From Boy to Man

A Poetic Exploration of Beethoven’s Journey Down the Rhine

Horst J. Meuter, CC BY-SA 4.0 via Wikimedia Commons

Written by Anne-Louise Luccarini

Six months’ paid leave, approved by Kapellmeister Lucchesi, granted by the Elector… It was quite customary: court musicians constantly criss-crossed Europe under the pretence of further study, but Beethoven was leaving with the ink barely dry in the almanac where his name appeared as Assistant Organist. Court Organist Neefe, however, was dazzled by young Ludwig and was convinced that the boy would be a second Mozart, could he but study with the master. Beethoven, although notoriously moody, did write nice letters, and corresponded with Neefe assuring him that, if he became a great man, he would share the glory with his teacher. So on 1 January, Beethoven’s mother packed several of the high white neckbands that made a short neck look longer and framed the heart-shaped face of her eldest living son. He was just 16, it was midwinter, and Vienna was a thousand miles from Bonn. 

It was upstream sailing to Mainz along the Rhine, but, on 5 January, an arrivals clerk noted that ‘Hr Bertenhoven’ had reached Regensburg by post-coach. Arriving at last in Vienna mid-January, he encountered the Willmanns from Bonn. This was fortunate, because Mozart was in Prague and, according to gossip, about to move to London. The Willmann girls were to participate in benefit concerts at the Kärntnertortheater for several of Mozart’s friends, so Beethoven may at least have heard him play, but the legendary meeting? It remains just that, an unsubstantiated legend.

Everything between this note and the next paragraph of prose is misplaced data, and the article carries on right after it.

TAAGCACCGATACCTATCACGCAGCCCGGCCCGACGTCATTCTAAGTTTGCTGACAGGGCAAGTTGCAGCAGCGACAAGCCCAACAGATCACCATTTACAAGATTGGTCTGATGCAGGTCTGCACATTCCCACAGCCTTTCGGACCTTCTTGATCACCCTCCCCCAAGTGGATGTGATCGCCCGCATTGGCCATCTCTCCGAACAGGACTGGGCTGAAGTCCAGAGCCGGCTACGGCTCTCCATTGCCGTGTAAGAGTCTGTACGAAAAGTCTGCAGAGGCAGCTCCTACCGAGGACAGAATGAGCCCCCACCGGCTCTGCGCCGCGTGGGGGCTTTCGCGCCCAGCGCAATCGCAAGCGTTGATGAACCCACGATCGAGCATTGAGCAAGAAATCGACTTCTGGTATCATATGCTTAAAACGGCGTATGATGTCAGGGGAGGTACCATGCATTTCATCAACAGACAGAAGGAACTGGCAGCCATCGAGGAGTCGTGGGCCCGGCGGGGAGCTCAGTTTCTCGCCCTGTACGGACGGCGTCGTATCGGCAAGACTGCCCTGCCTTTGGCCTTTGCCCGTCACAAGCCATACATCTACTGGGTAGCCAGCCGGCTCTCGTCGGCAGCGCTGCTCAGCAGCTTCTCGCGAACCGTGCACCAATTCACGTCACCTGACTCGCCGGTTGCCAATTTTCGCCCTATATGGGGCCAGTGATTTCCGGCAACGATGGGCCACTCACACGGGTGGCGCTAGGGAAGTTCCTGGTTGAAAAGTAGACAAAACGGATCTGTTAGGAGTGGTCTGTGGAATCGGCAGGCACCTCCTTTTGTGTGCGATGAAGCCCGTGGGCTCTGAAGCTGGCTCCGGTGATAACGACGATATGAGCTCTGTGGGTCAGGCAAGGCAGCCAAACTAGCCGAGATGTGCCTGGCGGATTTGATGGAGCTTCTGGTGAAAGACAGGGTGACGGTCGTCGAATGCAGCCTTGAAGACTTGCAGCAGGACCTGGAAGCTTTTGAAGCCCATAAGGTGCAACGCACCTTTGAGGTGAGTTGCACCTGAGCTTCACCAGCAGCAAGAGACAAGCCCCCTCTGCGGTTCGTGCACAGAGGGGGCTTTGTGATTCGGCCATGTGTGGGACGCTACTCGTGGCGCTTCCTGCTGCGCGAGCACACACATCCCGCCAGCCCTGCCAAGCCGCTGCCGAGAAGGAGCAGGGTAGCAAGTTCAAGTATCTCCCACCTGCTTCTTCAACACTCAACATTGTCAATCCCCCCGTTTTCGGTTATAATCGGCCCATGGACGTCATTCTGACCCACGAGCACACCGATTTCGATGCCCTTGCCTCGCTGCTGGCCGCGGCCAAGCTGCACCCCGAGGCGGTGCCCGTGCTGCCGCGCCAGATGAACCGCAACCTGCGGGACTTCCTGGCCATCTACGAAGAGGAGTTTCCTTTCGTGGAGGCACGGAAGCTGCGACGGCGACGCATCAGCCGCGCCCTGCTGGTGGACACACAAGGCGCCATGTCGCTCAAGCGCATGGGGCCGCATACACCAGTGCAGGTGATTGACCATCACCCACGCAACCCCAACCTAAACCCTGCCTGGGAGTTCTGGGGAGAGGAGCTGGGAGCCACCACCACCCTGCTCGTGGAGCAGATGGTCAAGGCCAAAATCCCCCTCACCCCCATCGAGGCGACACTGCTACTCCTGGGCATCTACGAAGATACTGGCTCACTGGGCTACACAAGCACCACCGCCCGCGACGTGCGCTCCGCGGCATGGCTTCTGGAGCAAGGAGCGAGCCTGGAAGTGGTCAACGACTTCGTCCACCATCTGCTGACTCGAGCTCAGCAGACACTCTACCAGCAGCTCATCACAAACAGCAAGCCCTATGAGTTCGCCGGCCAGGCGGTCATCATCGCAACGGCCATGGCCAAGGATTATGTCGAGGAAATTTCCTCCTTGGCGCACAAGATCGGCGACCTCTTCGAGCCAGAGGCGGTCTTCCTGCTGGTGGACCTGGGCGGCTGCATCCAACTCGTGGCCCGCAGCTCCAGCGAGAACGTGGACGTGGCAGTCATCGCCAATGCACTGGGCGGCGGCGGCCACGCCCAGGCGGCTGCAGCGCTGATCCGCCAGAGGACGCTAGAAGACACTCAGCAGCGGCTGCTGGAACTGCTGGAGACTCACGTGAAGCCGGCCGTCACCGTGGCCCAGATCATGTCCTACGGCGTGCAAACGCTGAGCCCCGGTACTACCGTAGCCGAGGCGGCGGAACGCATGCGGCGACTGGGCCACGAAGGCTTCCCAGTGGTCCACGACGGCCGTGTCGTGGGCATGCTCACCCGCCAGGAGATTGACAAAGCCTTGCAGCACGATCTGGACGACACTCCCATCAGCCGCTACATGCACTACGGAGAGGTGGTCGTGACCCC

Back in Munich in early April, it was ‘Herr Bethhoffen’ who stopped at the Black Eagle – along with his new friends the von Schadens – before making an unexplained trip to Regensburg. To look at Späth fortepianos for the Elector, perhaps? The months were slipping by and he had nothing to show for it. Returning to Munich, ‘Hr von Beethaden’ went straight to Augsburg, where he re-joined the Schadens. Nanette was a virtuoso pianist who happened to be the bosom friend of Nanette Stein, soon to inherit her father’s Augsburg piano-making business, marry Streicher and move to Vienna. She was one of Beethoven’s most steadfast friends. These were happy days playing Stein instruments… but money was running out and alarming messages were starting to arrive from his father about his mother’s health, so the Schadens embraced him, lent him a month’s salary and sent him on his way.

Beethoven found Maria Magdalena in the late stages of tuberculosis. She was 40 when she died on 17 July. It took seven weeks before Beethoven could bring himself to write to Councillor von Schaden, a long, heavy letter. “My future here in Bonn is not promising.” 

Years passed. He played in the orchestra and composed works that nobody could manage. He cut his thick hair short in the new style, socialised, formed deep new friendships, read the Enlightenment philosophers, believed in the brotherhood of man and was aflame for Napoleon, the egalitarian liberator. He cared for his siblings while his father sank into alcoholism.

1791: Mozart was dead.

The following year, Haydn chanced to stop in Bonn and saw the unperformed scores. The Rhine beckoned once more…

At Beethoven’s farewell party, Count Waldstein adorned his album with a florid piece about receiving the spirit of Mozart from the hands of Haydn: kindly meant, but singularly inappropriate.

He was Beethoven.

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